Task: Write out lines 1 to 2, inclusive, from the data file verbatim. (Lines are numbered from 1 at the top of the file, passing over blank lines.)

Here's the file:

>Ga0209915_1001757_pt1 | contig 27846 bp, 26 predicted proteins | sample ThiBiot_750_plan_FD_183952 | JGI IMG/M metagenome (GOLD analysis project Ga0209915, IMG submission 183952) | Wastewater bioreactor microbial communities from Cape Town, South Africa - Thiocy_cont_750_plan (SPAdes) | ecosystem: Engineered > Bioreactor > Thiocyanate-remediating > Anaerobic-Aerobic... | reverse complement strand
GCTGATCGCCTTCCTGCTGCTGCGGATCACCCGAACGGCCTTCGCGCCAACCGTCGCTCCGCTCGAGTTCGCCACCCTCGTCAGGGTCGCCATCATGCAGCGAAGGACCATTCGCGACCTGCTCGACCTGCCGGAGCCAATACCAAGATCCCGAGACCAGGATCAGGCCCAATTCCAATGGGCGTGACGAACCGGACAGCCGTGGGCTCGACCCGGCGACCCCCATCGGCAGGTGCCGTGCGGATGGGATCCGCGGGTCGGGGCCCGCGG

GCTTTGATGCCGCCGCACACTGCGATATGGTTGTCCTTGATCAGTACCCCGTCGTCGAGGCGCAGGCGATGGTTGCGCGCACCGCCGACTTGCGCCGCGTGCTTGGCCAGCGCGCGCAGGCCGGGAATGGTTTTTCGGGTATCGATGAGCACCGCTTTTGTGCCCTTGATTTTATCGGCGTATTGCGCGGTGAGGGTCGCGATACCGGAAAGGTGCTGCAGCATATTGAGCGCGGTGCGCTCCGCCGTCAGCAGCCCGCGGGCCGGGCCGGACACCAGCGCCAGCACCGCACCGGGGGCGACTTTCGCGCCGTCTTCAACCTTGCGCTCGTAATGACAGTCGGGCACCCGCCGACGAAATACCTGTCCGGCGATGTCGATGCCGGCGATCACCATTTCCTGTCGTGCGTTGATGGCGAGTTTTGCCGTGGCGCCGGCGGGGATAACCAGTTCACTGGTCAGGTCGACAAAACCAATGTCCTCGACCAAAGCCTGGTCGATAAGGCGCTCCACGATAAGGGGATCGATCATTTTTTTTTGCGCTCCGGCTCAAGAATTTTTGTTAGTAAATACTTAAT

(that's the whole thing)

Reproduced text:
>Ga0209915_1001757_pt1 | contig 27846 bp, 26 predicted proteins | sample ThiBiot_750_plan_FD_183952 | JGI IMG/M metagenome (GOLD analysis project Ga0209915, IMG submission 183952) | Wastewater bioreactor microbial communities from Cape Town, South Africa - Thiocy_cont_750_plan (SPAdes) | ecosystem: Engineered > Bioreactor > Thiocyanate-remediating > Anaerobic-Aerobic... | reverse complement strand
GCTGATCGCCTTCCTGCTGCTGCGGATCACCCGAACGGCCTTCGCGCCAACCGTCGCTCCGCTCGAGTTCGCCACCCTCGTCAGGGTCGCCATCATGCAGCGAAGGACCATTCGCGACCTGCTCGACCTGCCGGAGCCAATACCAAGATCCCGAGACCAGGATCAGGCCCAATTCCAATGGGCGTGACGAACCGGACAGCCGTGGGCTCGACCCGGCGACCCCCATCGGCAGGTGCCGTGCGGATGGGATCCGCGGGTCGGGGCCCGCGG